Interesting thread. I will be watching your progress.
     
  9. BBS

    BBS Well-Known Member

    My only suggestion would be to practice on some brass pipe fittings before you do the actual work. Figure out how to buff the metal if you want a mirror finish before plating for example. Without knowing for sure but knowing it is used for water pipes try to get a red brass alloy which is most likely what the Gillette razors are made of.
     
  10. Draftetdan

    Draftetdan Active Member

    Absolutely, BBS. I always take baby steps and usually try to make sure I can undo my last step. Of course, once the "dip" happens, it's a LOT harder to back track. I surely appreciate your "heads-up". There are sure to be several sacrificial donors before I commit.
     
  11. Draftetdan

    Draftetdan Active Member

    OK, back to the story. We've got a jar of vinegar with salt in it. To turn this into the nickel acetate that we need for plating we need to saturate it with nickel. It is necessary to connect both electrodes of whatever power supply you have chosen to 2 pieces of the pure nickel. My power supply has 2 leads with alligator clips. If you choose to use a cell phone charger or something similar you will need to cut the end off, strip the wires and attach some mechanism to allow you to connect them to the nickle (paper clips, binder clip...or similar). The internal conductive wires of the positive and negative leads must touch the nickel. Next, place the 2 pieces of nickel into the vinegar on opposite sides of the jar. Do not submerge them so deeply that the copper wires and/or steel clips enter the solution. Apparently this will contaminate the solution in such a way as to cause dull or textured plating. I used rubberband around the top of the jar to keep the leads from slipping in. Additionally, once power is applied, you don't want the two to touch, another good reason to secure them. Next, apply the electricity. Plug it in, turn it on, connect the wire... what you need to do to "energize" the circuit. Within a few seconds you should see bubbles forming around the nickel piece connected to the negative lead. The higher the voltage, the more vigorous the bubbling. Likewise, the higher the voltage, the quicker the the vinegar will become nickel acetate. As this occurs the solution will turn green. I let my batch brew for about 3 hours. I got a light green solution. The next night I added another 3 hour and had jar of nice emerald green magic. This is your goal. Similar in color to Superman's crystal that he used to great his fortress of solitude (christopher reeves 1978). This elixir , and electricity, is what will be used for the plating process.
    Now the disclaimer. This stuff is not harmless. It is an irritant, especially in the eyes. It is poisonous if ingested. But, it won't melt your face or dessolve your lungs just by being near it. Use normal safety procedures like gloves and glasses while working with the stuff. I read that one of the byproducts is hydrogen so, don't do this on the stove or while smoking. Be careful and be safe and all will go well.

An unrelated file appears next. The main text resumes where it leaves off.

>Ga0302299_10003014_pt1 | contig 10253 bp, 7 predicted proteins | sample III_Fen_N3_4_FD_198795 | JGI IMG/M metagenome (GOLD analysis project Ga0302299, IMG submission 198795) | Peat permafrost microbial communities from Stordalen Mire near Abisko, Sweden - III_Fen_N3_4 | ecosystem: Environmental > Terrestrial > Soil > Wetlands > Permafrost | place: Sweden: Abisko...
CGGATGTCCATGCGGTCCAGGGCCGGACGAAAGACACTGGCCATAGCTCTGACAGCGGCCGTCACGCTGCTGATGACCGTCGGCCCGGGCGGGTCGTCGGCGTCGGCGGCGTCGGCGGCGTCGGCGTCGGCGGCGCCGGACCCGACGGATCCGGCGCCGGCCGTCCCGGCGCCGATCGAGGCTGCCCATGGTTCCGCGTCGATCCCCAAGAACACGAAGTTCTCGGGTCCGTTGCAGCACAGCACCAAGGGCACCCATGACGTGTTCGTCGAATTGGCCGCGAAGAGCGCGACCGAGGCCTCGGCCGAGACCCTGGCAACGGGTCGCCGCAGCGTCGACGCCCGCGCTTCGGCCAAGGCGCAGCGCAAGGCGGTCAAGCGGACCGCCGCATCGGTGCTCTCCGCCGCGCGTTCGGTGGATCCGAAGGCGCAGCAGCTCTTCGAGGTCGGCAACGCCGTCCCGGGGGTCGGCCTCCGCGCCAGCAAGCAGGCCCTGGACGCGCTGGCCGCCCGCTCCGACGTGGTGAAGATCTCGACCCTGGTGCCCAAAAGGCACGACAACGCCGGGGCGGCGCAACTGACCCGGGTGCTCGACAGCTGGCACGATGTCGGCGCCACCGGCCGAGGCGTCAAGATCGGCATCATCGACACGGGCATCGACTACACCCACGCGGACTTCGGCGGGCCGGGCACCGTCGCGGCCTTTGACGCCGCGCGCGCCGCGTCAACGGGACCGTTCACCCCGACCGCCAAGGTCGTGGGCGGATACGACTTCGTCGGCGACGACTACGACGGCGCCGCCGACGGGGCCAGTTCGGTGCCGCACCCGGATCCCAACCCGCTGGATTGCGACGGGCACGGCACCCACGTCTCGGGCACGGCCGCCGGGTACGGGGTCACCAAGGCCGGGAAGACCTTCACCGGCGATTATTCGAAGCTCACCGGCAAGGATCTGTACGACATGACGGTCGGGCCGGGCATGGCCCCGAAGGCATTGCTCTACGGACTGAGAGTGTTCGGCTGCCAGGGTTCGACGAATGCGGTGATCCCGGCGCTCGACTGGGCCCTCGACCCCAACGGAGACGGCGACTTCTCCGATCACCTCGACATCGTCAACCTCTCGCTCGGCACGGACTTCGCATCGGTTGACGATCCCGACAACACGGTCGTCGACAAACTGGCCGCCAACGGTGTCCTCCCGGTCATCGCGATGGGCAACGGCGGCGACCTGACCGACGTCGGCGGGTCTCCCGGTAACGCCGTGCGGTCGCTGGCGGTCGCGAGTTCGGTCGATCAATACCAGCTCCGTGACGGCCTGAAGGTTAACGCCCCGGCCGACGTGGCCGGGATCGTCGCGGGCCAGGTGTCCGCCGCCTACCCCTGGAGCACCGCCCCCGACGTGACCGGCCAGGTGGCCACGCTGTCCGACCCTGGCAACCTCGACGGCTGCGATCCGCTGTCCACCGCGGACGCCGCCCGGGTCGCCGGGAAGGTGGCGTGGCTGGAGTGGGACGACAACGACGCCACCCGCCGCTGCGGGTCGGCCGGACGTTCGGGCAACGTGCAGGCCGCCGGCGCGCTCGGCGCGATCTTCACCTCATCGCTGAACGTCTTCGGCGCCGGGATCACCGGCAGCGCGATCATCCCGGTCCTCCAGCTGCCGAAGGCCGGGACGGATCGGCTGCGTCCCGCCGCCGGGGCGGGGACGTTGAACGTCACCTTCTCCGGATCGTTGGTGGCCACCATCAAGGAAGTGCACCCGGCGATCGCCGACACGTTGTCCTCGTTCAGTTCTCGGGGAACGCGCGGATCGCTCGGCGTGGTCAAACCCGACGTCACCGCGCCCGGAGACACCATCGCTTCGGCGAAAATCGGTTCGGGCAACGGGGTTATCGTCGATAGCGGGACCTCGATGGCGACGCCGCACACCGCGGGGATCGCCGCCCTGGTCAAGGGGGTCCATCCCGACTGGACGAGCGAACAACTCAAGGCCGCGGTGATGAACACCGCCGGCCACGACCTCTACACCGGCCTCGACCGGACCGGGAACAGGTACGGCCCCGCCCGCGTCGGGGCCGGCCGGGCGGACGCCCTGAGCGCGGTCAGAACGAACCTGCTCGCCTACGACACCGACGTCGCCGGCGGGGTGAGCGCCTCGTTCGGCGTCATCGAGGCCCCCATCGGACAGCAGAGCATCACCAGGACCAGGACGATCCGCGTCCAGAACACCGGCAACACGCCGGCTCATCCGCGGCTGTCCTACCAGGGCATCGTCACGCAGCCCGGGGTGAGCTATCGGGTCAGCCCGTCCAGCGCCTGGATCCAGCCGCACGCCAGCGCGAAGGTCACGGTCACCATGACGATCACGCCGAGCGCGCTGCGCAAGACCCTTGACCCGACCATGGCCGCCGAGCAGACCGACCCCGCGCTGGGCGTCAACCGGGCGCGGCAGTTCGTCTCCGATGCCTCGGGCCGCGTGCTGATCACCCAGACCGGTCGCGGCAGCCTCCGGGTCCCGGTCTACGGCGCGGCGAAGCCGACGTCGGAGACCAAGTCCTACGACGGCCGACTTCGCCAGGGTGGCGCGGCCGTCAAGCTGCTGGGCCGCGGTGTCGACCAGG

Tune in later for more. Next is to clean ,polish, and clean again.
     

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  12. twhite

    twhite Peeping Tom

    Subscribed!
    Awesome writeup so far.


    Sent from my iPhone using Tapatalk Pro
     
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  13. Draftetdan

    Draftetdan Active Member

    Thanks, Tom. I'm hoping that readers can apply some of this to their projects OR that they enjoy the the story (like the old serial western but with less cliff-hanghers). I know it's an adventure on my end. Thanks for taking the time to say so. I hope to not disappoint.
     
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  14. gorgo2

    gorgo2 geezerhood

    This kind of thread is why I love this place!
     
  15. twhite

    twhite Peeping Tom

    If it works out. I may have to try it.


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  16. RyX

    RyX DoH! Staff Member

    Moderator
    Thank you @Draftetdan for giving details of the process, cautions and warnings, and photos! This kind of tutorial tends to find itself "Stickied" - receiving a priority label that keeps it on the top of a list of threads.

    I have a question about materials.
    Not sure about new coinage, but are old nickles made of nickle? If not, where do you get yours?
     
  17. Jayaruh

    Jayaruh The Cackalacky House Pet

    Supporting Vendor
    This is great.
     
  18. Draftetdan

    Draftetdan Active Member

    Ryx, according to the interweb, the current US 5 cent nickel is 25%/75% nickel/copper. Seems to have been that way since 1866. Except, apparently, around the time of WWII the US mint made no-nickel Nickels due to the metal shortage. But, that didn't last long. Otherwise, I'm unaware of any US coin that was ever minted with 100% pure nickel. I have to add that I know almost nothing about currency. I'm sure there are others here that will gladly fill in the blanks.
     
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  19. RyX

    RyX DoH! Staff Member

    Moderator
    A quick easy google search reveals Amazon sells a 1/3 ounce 1" X 6" Pure Nickel plating anode for US$9.04. That ought to do several razors.
     
  20. AGHisBBS

    AGHisBBS Well-Known Member

    Pre-1981 Canadian nickels are 99.9% nickel.